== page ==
which C is it?

Discussion in 'Trumpet Discussion' started by Bob Grier, Dec 14, 2008.

  1. Bob Grier

    Bob Grier Forte User

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    :huh:I've noticed a lot of confusion when people talk about range on the trumpet. I hope we can agree on what to call the notes. from low F# to 1st space F is the low range on a trumpet, example low C. from 1st space F# to 5th line F is the middle range, example middle C. from 5th line F# to 4th ledger space above the staff F is the high range, example high C. Above that are the double F# to double F and so on.:grouphug:
     
  2. nieuwguyski

    nieuwguyski Forte User

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    I personally agree with your nomenclature, but I guarantee many others won't.
     
  3. BrassOnLine

    BrassOnLine Piano User

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    Why not talking about C3 or A4 ???
    It's the most common system for ALL instruments.
    Standard desired Tuning is A3=440Hz
     
  4. deebee

    deebee New Friend

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    Trouble is, this ...

    [​IMG]

    ... is known pretty universally as "Middle C". :-(

    The best solution I've seen to the note-naming problem is where the moderator has provided notes-on-staves "smilies" which can be dropped into postings as easily as ... :thumbsup:
     
    Last edited: Dec 14, 2008
  5. The Dutch Guy

    The Dutch Guy Piano User

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    That's how I call them too.
    C3 would be the 'high C', C2 the middle C, and C1 the low C
     
  6. Richard Oliver

    Richard Oliver Forte User

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    [​IMG]

    I agree too. But then there's this. But if we put trumpeters in the center of the musical universe, then this other stuff isn't needed. :p
     
  7. Solar Bell

    Solar Bell Moderator Staff Member

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    Let's talk TRUMPET

    One octave above the TRUMPET tuning note C is HIGH C

    One octave above High Cis Double C

    The DOUBLES START AT DOUBLE C

    A G above high C is a G, a G above double C is a double G

    So on Richard's chart C5 is our tuning note.

    C6 is high C

    C7 is Double C and the doubles start above C7


    This is what is generally accepted among profession players. Do not walk into a gig saying you can play a double G and only hit a G above high C. You won't be invited back. Same thing with walking in with a double C and it is really only a high C.

    We need to put this thing to bed.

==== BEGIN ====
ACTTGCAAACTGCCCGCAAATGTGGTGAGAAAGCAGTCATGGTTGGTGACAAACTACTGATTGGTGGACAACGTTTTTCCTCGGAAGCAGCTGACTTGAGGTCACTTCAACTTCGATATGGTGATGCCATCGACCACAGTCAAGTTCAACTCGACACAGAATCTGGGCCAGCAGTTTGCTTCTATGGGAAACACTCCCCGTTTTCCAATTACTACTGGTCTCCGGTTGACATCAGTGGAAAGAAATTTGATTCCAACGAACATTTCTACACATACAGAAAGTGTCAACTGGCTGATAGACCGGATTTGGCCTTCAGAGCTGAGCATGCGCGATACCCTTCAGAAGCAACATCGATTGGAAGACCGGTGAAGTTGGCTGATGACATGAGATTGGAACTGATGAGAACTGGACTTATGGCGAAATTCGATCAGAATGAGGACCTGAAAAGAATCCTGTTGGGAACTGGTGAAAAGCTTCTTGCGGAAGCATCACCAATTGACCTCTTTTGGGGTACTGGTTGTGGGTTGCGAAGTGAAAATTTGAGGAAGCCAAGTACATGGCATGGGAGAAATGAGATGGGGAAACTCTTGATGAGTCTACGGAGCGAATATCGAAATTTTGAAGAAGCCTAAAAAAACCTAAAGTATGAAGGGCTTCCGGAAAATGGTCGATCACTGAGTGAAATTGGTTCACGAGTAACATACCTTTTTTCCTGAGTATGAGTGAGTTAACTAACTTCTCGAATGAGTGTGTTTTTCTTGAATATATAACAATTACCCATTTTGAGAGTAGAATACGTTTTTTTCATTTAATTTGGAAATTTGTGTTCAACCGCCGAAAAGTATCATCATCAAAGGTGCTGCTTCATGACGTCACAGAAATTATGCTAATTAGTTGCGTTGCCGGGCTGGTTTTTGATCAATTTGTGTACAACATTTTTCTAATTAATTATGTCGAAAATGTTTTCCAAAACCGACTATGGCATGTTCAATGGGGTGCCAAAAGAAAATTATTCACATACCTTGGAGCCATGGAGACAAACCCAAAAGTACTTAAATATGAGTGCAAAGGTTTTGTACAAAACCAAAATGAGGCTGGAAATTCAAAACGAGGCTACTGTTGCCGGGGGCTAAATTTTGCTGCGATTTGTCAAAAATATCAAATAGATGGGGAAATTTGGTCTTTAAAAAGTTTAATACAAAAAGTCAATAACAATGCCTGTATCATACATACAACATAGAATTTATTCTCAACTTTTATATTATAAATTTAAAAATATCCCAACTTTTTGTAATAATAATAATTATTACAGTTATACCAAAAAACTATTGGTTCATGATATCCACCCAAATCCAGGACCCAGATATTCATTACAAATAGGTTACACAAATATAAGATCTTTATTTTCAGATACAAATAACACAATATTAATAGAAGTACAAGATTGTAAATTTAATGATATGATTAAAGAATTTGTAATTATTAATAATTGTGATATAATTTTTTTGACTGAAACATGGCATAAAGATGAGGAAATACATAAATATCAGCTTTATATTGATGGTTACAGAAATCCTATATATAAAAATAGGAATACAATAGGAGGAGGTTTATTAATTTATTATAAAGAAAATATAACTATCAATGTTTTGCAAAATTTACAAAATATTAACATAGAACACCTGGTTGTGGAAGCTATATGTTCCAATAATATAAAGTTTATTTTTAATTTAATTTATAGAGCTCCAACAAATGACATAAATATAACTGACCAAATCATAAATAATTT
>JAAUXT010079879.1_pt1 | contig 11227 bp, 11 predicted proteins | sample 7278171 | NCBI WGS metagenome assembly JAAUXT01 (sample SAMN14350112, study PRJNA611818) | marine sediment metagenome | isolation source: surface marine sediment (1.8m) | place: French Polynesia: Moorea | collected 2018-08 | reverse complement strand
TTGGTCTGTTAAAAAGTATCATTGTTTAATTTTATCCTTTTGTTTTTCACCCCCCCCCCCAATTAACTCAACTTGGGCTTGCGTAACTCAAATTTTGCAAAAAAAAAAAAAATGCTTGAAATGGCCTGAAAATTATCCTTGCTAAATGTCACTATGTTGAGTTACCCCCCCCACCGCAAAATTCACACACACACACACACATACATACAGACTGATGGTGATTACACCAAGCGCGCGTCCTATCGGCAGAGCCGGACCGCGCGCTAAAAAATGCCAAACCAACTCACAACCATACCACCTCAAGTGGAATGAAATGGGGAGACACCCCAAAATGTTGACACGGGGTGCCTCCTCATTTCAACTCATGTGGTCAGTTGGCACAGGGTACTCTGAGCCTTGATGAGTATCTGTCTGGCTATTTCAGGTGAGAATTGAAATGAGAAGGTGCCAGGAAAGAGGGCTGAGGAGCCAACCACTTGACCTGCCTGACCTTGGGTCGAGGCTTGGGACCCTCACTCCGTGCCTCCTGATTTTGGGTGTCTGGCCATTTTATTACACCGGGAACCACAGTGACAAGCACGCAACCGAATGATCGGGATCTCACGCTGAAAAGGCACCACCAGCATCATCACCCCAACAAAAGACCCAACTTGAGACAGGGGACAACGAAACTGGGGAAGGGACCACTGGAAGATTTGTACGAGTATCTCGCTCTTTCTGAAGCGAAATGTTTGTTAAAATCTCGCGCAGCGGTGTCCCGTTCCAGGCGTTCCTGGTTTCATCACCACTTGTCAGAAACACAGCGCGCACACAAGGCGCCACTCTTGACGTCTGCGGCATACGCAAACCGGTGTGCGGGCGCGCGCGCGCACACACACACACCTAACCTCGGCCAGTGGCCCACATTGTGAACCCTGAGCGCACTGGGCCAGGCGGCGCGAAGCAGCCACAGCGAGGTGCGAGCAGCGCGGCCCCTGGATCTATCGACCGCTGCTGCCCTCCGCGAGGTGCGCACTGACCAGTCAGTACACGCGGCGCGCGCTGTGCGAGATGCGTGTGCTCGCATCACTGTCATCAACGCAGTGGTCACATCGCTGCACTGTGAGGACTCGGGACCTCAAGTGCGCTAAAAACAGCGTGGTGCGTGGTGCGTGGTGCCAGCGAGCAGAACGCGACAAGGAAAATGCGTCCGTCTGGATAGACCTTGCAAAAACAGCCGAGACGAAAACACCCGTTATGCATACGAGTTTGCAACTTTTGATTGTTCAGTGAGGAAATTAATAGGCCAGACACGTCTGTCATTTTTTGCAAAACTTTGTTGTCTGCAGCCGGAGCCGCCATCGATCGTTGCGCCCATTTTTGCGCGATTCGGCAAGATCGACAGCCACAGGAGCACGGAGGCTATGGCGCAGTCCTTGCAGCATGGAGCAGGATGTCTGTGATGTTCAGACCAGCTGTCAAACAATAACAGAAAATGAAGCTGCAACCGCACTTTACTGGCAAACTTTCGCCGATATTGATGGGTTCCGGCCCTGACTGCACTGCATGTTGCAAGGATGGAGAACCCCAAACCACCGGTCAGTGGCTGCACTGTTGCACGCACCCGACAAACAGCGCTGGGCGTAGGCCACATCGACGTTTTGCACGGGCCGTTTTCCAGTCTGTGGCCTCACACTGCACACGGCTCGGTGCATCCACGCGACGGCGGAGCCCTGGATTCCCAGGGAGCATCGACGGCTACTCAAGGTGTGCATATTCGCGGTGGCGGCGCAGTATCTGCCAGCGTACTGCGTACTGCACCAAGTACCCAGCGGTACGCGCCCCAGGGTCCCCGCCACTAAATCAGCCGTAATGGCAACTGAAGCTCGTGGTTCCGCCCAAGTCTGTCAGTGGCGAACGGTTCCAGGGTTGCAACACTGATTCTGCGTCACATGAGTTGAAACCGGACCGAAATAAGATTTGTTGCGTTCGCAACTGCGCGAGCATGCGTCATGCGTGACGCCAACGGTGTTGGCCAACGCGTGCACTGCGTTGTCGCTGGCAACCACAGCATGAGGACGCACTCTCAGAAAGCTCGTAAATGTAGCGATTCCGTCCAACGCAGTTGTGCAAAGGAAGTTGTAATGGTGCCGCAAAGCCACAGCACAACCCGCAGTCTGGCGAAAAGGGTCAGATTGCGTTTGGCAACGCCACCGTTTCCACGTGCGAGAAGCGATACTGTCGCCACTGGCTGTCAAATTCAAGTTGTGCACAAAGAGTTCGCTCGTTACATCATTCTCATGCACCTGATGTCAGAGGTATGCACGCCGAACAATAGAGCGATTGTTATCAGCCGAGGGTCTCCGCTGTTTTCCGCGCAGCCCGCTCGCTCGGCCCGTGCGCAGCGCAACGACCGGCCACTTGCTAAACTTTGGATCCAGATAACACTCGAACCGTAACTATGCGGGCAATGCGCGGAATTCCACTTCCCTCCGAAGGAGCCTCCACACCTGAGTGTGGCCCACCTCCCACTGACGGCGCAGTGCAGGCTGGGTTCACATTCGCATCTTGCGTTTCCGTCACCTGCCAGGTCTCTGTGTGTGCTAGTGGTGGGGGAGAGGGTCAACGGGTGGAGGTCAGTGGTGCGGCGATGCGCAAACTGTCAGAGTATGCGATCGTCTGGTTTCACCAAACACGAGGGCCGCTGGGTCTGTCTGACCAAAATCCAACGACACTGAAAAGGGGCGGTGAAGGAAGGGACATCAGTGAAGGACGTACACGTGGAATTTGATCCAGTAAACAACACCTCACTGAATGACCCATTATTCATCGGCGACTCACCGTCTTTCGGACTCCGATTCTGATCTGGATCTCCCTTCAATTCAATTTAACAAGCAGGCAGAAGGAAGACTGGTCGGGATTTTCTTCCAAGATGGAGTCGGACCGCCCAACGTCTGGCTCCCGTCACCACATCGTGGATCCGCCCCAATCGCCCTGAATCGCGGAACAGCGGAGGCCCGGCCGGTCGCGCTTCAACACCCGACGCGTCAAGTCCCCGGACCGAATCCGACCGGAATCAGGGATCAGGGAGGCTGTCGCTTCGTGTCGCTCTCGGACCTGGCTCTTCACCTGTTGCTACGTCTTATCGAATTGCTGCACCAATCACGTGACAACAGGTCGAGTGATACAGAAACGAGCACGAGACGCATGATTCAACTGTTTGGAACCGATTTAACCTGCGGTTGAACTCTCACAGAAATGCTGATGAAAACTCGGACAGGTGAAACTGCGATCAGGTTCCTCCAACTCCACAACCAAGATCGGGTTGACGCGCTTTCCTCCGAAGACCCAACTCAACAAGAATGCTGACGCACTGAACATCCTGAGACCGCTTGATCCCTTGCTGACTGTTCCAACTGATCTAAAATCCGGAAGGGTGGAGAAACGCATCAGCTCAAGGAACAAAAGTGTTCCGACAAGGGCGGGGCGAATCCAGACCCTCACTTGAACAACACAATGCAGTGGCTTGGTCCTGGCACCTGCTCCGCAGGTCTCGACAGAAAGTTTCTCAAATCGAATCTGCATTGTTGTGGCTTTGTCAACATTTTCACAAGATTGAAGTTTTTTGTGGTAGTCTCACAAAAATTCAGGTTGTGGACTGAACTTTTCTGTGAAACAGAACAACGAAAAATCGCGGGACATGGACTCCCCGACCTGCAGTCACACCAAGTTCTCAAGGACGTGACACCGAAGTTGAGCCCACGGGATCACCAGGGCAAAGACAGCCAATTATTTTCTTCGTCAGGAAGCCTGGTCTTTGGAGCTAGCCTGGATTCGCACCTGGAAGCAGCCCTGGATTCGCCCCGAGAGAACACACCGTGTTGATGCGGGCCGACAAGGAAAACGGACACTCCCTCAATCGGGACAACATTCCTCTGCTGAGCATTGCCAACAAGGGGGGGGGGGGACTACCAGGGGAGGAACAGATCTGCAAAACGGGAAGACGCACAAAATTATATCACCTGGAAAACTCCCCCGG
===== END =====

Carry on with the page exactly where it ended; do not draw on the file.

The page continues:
-cw-
     
  8. Trumpet Dad

    Trumpet Dad Pianissimo User

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    While "low", "middle", and "high" is somewhat arbitrary, If you are talking about A=440 then:

    C3 will ALWAYS equal 130.81 Hz (C on bass staff)
    C4 = 261.63 Hz (Middle C on the grand staff)
    A4 = 440.00 Hz
    C5 = 523.25 Hz (C on the treble staff)
    C6 = 1046.5 Hz (usually called "High C" on trumpet)
    C7 = 2093.0 Hz (usually called "Double High C" on trumpet)
    C8 = 4186.0 Hz (usually called "Triple C" or "Triple High C" on trumpet)

    This is part of the "American Standard" or "Scientific Pitch Notation" adopted in 1939 by the acoustical Society of America.

    Thanks Chuck, you beat me to it!
     
    Last edited: Dec 14, 2008
  9. Bob Grier

    Bob Grier Forte User

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    There's middle C on the piano then there's middle C on the trumpet. In all my conversations with other trumpet players over the last 50 years I've never heard anyone use the piano model when talking about notes on a trumpet. We've always used the trumpet model. When we talked to other instrumentalist we have to adjust but among ourselves we talk trumpet. This is the only place where I've encountered trumpet players who use the piano model. I'm just saying, it would be nice if we could all use the same language. Or at least agree on the same language.
     
  10. Solar Bell

    Solar Bell Moderator Staff Member

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    One LAST time.

    Our tuning note C is C

    One octave above the tuning note is HIGH C

    One octave above High C is DOUBLE C

    The DOUBLES START AT DOUBLE C

    A DOUBLE G IS ABOVE DOUBLE C

    -cw-
     

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